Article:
The business plan

The business plan

A business plan's main purpose when raising finance is to market your business proposal. It should show potential investors that if they invest in your business, you and your team will give them a unique opportunity to participate in making an excellent return.

 

A business plan should be considered an essential document for owners and management to formally assess market needs and the competition; review the business' strengths and weaknesses; and to identify its critical success factors and what must be done to achieve profitable growth. It can be used to consider and reorganise internal financing and to agree and set targets for you and your management team. It should be reviewed regularly.

The company's management should prepare the business plan. Its production frequently takes far longer than the management expects. The owner or the managing director of the business should be the one who takes responsibility for its production, but it should be "owned" and accepted by the management team as a whole and be seen to set challenging but achievable goals that they are committed to meeting. It should emphasise why you are convinced that the business will be successful and convey what is so unique about it. Private equity investors will want to learn what you and your management are planning to do, not see how well others can write for you.

Professional advisers can provide a vital role in critically reviewing the draft plan, acting as "devil's advocate" and helping to give the plan the appropriate focus. Several of the larger accounting firms publish their own detailed booklets on how to prepare business plans. However, it is you who must write the plan as private equity firms generally prefer management driven plans, such as are illustrated in this chapter.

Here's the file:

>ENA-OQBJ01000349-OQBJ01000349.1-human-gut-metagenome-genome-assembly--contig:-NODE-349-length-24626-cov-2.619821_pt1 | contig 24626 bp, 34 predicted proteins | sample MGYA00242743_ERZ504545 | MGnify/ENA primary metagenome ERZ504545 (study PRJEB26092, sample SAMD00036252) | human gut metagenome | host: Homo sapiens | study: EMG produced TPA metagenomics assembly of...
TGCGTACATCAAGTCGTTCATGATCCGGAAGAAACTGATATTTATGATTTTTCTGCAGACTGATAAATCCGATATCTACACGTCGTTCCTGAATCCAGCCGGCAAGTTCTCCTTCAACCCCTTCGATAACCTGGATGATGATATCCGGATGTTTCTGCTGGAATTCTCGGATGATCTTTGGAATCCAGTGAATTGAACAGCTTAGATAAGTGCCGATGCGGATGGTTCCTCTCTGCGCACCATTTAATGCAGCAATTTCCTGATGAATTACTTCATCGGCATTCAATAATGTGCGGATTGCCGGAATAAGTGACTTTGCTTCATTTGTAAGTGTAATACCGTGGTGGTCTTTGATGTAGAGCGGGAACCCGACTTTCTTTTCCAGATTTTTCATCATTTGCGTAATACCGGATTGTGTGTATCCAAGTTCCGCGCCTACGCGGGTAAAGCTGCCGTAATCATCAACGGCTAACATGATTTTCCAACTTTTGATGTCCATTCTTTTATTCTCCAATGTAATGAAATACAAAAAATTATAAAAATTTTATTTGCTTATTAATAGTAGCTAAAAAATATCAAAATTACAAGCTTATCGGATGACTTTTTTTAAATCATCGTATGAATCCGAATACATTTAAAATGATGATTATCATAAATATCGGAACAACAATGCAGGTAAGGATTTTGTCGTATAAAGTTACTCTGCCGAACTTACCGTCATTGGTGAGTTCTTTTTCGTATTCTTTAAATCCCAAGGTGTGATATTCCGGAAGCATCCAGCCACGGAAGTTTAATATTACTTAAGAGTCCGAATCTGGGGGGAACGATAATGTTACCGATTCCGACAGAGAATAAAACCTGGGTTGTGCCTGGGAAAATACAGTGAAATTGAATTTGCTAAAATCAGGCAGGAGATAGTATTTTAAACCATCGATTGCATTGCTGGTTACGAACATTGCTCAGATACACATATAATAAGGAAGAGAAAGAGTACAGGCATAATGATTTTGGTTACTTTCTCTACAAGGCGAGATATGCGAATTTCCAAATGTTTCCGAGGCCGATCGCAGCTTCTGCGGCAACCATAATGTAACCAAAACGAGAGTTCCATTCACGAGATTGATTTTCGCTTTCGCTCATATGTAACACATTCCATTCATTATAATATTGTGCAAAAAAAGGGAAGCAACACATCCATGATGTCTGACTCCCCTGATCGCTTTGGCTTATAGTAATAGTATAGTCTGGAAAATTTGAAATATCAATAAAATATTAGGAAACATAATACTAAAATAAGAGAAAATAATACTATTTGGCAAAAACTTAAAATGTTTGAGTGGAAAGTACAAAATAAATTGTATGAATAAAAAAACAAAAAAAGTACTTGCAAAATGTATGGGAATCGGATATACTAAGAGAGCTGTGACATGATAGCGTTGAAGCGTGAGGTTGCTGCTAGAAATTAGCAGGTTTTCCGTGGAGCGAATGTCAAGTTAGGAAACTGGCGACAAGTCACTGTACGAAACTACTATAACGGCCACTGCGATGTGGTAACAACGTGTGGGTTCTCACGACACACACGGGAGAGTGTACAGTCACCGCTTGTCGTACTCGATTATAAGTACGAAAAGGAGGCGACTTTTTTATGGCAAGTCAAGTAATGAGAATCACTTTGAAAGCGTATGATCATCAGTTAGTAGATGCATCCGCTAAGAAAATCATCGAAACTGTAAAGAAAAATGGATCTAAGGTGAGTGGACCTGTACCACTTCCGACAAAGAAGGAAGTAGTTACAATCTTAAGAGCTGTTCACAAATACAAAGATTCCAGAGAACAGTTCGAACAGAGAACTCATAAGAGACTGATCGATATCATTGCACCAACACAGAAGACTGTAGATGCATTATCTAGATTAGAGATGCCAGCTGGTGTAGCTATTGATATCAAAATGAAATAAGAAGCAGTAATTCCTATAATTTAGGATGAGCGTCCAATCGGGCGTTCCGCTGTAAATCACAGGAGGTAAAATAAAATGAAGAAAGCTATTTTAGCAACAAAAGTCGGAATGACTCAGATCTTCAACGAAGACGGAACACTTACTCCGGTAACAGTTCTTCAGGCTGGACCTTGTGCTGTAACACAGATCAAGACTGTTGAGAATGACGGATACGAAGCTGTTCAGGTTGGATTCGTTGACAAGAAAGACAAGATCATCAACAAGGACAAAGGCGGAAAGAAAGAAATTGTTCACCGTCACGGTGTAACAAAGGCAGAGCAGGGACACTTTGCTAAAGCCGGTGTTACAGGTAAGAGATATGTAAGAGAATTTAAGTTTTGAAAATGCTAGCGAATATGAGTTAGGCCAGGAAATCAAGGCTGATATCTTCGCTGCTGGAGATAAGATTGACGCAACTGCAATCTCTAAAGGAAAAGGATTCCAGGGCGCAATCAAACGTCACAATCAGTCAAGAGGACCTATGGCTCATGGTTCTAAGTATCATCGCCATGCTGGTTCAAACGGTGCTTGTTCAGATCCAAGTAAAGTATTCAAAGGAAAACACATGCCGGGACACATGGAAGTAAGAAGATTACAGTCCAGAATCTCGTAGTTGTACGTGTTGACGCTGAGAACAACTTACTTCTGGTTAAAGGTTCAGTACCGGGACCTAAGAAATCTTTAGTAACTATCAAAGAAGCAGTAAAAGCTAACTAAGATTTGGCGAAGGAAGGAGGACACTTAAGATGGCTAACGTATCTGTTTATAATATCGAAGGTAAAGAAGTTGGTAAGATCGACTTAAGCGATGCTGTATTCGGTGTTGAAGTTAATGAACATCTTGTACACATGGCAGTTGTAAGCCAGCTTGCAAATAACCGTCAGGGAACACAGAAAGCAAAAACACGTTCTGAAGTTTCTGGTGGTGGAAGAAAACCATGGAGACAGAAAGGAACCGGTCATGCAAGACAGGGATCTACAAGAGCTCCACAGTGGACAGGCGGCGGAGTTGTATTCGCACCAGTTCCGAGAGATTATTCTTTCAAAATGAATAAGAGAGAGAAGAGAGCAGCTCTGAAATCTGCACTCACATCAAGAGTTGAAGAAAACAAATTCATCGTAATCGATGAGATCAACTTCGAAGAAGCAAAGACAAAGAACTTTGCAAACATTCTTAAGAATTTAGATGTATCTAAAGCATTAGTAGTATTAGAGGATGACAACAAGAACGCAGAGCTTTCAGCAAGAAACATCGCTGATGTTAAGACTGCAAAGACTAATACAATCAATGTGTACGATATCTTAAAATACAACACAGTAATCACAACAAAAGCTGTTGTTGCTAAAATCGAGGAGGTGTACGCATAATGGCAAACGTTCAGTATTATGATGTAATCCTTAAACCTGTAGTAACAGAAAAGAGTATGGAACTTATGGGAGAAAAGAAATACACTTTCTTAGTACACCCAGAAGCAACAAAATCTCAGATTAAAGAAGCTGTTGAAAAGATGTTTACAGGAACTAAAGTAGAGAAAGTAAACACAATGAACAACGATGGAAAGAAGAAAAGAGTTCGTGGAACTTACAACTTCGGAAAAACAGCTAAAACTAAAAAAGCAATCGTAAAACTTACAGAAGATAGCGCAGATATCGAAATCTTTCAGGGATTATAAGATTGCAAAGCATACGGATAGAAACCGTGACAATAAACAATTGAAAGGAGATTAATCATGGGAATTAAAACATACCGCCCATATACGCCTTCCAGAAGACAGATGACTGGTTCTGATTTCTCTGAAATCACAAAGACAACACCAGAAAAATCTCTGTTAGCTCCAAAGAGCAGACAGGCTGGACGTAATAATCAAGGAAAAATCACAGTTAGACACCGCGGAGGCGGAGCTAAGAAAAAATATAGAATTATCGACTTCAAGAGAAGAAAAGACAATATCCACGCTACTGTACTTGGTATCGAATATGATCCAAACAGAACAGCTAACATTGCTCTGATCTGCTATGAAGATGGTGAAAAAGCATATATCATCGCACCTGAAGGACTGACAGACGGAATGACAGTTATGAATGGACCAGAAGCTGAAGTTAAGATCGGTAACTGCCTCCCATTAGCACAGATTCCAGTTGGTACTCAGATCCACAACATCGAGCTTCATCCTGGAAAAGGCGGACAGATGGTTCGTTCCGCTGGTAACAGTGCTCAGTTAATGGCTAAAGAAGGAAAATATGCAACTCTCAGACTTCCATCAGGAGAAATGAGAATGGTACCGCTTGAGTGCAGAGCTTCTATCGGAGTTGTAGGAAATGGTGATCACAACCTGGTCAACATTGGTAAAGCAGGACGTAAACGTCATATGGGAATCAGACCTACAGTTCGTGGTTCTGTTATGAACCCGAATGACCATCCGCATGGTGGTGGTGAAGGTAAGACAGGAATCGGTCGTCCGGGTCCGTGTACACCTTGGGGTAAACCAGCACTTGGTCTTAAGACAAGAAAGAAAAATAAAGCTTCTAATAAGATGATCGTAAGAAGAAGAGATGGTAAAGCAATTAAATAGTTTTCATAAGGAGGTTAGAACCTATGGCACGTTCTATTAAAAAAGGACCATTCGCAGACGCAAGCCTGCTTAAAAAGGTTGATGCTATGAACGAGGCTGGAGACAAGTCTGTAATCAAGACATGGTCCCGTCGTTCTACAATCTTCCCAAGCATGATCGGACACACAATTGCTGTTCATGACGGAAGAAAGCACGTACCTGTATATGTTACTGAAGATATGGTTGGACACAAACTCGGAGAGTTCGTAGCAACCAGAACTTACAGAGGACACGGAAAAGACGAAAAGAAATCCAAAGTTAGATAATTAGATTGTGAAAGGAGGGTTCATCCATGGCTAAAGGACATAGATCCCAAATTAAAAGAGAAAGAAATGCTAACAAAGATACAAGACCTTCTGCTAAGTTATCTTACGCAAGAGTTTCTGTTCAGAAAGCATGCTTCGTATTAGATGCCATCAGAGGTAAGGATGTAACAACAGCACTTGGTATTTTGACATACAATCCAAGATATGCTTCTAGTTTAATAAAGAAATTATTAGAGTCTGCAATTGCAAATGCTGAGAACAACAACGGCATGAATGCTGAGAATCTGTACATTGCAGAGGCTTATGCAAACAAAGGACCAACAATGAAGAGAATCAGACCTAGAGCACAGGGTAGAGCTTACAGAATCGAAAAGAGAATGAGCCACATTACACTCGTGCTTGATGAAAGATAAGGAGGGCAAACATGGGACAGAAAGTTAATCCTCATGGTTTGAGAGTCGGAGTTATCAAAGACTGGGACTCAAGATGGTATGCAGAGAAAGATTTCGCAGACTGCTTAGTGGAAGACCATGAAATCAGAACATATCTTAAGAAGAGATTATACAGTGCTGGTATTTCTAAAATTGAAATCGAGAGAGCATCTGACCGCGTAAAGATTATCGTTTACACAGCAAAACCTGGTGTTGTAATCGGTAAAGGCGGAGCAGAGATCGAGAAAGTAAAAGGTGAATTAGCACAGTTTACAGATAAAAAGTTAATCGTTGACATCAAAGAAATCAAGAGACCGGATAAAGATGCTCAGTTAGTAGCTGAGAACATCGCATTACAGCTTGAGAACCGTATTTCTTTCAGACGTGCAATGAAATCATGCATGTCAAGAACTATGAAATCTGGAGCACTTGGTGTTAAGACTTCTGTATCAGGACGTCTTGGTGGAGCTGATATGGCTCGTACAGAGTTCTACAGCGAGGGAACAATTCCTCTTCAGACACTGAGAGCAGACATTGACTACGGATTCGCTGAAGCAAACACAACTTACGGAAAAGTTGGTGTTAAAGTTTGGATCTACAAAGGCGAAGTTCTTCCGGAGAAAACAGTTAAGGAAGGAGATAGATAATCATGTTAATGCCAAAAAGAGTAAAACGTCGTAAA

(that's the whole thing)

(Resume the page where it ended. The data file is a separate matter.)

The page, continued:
Essential areas to cover in your business plan

Many businesses fail because their plans have not been properly thought out, written down and developed. A business plan should be prepared to a high standard and be verifiable. A business plan covering the following areas should be prepared before a private equity firm is approached.

Executive Summary

This is the most important section and is often best written last. It summarises your business plan and is placed at the front of the document. It is vital to give this summary significant thought and time, as it may well determine the amount of consideration the private equity investor will give to your detailed proposal. It should be clearly written and powerfully persuasive, yet balance "sales talk" with realism in order to be convincing.

It needs to be convincing in conveying your company's growth and profit potential and management's prior relevant experience. It needs to clearly encapsulate your company's USP (i.e. its unique selling point – why people should buy your product or service as distinct from your competitors).

The summary should be limited to no more than two to three pages (i.e. around 1,000 to 1,500 words) and include the key elements from all the points below: